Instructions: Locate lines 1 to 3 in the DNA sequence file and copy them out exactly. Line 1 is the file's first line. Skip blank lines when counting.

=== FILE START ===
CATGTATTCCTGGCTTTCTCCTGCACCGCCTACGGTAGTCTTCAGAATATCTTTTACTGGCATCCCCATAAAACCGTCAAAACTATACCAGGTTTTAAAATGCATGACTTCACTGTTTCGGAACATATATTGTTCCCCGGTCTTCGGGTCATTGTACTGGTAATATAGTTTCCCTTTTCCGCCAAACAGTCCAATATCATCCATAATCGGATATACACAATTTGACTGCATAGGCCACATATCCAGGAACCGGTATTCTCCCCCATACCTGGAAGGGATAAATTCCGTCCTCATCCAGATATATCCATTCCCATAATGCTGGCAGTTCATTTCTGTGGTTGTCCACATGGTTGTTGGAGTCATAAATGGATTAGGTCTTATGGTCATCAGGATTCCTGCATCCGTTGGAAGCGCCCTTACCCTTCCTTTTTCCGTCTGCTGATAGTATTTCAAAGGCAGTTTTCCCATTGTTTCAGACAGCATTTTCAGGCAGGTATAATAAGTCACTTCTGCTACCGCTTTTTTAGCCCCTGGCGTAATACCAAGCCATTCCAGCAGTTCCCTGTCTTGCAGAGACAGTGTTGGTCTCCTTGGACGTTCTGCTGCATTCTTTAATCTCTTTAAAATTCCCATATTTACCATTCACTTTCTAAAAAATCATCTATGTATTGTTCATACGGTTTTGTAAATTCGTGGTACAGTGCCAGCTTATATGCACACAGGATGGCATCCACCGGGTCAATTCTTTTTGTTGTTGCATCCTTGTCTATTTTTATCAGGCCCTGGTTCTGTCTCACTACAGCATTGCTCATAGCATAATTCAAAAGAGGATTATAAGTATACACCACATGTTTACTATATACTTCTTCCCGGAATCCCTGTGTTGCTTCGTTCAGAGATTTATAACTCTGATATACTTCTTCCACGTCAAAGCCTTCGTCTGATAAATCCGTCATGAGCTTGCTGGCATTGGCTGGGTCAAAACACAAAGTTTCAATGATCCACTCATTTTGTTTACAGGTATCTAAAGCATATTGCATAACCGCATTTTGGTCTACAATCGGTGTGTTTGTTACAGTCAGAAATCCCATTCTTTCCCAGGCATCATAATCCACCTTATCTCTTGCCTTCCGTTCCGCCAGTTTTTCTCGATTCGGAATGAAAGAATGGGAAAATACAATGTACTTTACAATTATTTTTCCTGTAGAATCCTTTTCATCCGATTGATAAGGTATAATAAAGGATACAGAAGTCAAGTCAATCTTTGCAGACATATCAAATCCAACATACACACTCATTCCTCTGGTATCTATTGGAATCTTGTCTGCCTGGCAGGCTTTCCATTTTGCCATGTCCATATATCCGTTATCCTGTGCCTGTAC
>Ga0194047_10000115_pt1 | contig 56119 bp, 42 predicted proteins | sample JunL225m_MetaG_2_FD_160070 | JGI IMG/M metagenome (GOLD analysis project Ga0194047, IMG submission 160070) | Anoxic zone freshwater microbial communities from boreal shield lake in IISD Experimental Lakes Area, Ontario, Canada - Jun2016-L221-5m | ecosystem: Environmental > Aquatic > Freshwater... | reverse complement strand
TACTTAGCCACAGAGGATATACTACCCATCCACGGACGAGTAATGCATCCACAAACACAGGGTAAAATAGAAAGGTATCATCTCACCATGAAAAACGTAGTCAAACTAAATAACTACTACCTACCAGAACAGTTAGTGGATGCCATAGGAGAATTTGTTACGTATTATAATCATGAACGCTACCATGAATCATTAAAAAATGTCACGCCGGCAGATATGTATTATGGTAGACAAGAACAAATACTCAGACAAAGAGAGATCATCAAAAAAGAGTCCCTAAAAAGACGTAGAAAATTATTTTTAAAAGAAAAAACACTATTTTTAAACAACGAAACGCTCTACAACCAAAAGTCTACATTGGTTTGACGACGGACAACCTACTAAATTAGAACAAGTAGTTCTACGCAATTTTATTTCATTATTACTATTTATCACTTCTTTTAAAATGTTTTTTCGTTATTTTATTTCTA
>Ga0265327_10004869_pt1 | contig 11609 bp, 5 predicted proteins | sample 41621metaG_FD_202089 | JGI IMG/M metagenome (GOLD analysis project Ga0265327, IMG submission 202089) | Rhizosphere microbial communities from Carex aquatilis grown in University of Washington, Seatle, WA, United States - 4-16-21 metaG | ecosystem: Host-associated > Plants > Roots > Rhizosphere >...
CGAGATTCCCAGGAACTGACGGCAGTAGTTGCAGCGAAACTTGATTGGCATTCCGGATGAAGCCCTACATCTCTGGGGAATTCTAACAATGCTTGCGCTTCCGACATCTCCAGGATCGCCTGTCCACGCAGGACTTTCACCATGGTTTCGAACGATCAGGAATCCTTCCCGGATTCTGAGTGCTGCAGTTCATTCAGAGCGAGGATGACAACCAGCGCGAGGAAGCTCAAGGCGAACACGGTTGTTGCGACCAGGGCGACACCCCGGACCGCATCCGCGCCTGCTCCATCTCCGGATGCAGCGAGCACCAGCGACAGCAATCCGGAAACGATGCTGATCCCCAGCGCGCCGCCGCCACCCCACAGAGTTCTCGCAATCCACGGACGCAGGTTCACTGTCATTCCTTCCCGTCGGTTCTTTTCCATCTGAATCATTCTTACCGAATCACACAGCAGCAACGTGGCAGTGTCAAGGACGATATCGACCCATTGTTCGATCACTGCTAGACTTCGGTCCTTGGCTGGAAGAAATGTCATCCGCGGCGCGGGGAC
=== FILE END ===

CATGTATTCCTGGCTTTCTCCTGCACCGCCTACGGTAGTCTTCAGAATATCTTTTACTGGCATCCCCATAAAACCGTCAAAACTATACCAGGTTTTAAAATGCATGACTTCACTGTTTCGGAACATATATTGTTCCCCGGTCTTCGGGTCATTGTACTGGTAATATAGTTTCCCTTTTCCGCCAAACAGTCCAATATCATCCATAATCGGATATACACAATTTGACTGCATAGGCCACATATCCAGGAACCGGTATTCTCCCCCATACCTGGAAGGGATAAATTCCGTCCTCATCCAGATATATCCATTCCCATAATGCTGGCAGTTCATTTCTGTGGTTGTCCACATGGTTGTTGGAGTCATAAATGGATTAGGTCTTATGGTCATCAGGATTCCTGCATCCGTTGGAAGCGCCCTTACCCTTCCTTTTTCCGTCTGCTGATAGTATTTCAAAGGCAGTTTTCCCATTGTTTCAGACAGCATTTTCAGGCAGGTATAATAAGTCACTTCTGCTACCGCTTTTTTAGCCCCTGGCGTAATACCAAGCCATTCCAGCAGTTCCCTGTCTTGCAGAGACAGTGTTGGTCTCCTTGGACGTTCTGCTGCATTCTTTAATCTCTTTAAAATTCCCATATTTACCATTCACTTTCTAAAAAATCATCTATGTATTGTTCATACGGTTTTGTAAATTCGTGGTACAGTGCCAGCTTATATGCACACAGGATGGCATCCACCGGGTCAATTCTTTTTGTTGTTGCATCCTTGTCTATTTTTATCAGGCCCTGGTTCTGTCTCACTACAGCATTGCTCATAGCATAATTCAAAAGAGGATTATAAGTATACACCACATGTTTACTATATACTTCTTCCCGGAATCCCTGTGTTGCTTCGTTCAGAGATTTATAACTCTGATATACTTCTTCCACGTCAAAGCCTTCGTCTGATAAATCCGTCATGAGCTTGCTGGCATTGGCTGGGTCAAAACACAAAGTTTCAATGATCCACTCATTTTGTTTACAGGTATCTAAAGCATATTGCATAACCGCATTTTGGTCTACAATCGGTGTGTTTGTTACAGTCAGAAATCCCATTCTTTCCCAGGCATCATAATCCACCTTATCTCTTGCCTTCCGTTCCGCCAGTTTTTCTCGATTCGGAATGAAAGAATGGGAAAATACAATGTACTTTACAATTATTTTTCCTGTAGAATCCTTTTCATCCGATTGATAAGGTATAATAAAGGATACAGAAGTCAAGTCAATCTTTGCAGACATATCAAATCCAACATACACACTCATTCCTCTGGTATCTATTGGAATCTTGTCTGCCTGGCAGGCTTTCCATTTTGCCATGTCCATATATCCGTTATCCTGTGCCTGTAC
>Ga0194047_10000115_pt1 | contig 56119 bp, 42 predicted proteins | sample JunL225m_MetaG_2_FD_160070 | JGI IMG/M metagenome (GOLD analysis project Ga0194047, IMG submission 160070) | Anoxic zone freshwater microbial communities from boreal shield lake in IISD Experimental Lakes Area, Ontario, Canada - Jun2016-L221-5m | ecosystem: Environmental > Aquatic > Freshwater... | reverse complement strand
TACTTAGCCACAGAGGATATACTACCCATCCACGGACGAGTAATGCATCCACAAACACAGGGTAAAATAGAAAGGTATCATCTCACCATGAAAAACGTAGTCAAACTAAATAACTACTACCTACCAGAACAGTTAGTGGATGCCATAGGAGAATTTGTTACGTATTATAATCATGAACGCTACCATGAATCATTAAAAAATGTCACGCCGGCAGATATGTATTATGGTAGACAAGAACAAATACTCAGACAAAGAGAGATCATCAAAAAAGAGTCCCTAAAAAGACGTAGAAAATTATTTTTAAAAGAAAAAACACTATTTTTAAACAACGAAACGCTCTACAACCAAAAGTCTACATTGGTTTGACGACGGACAACCTACTAAATTAGAACAAGTAGTTCTACGCAATTTTATTTCATTATTACTATTTATCACTTCTTTTAAAATGTTTTTTCGTTATTTTATTTCTA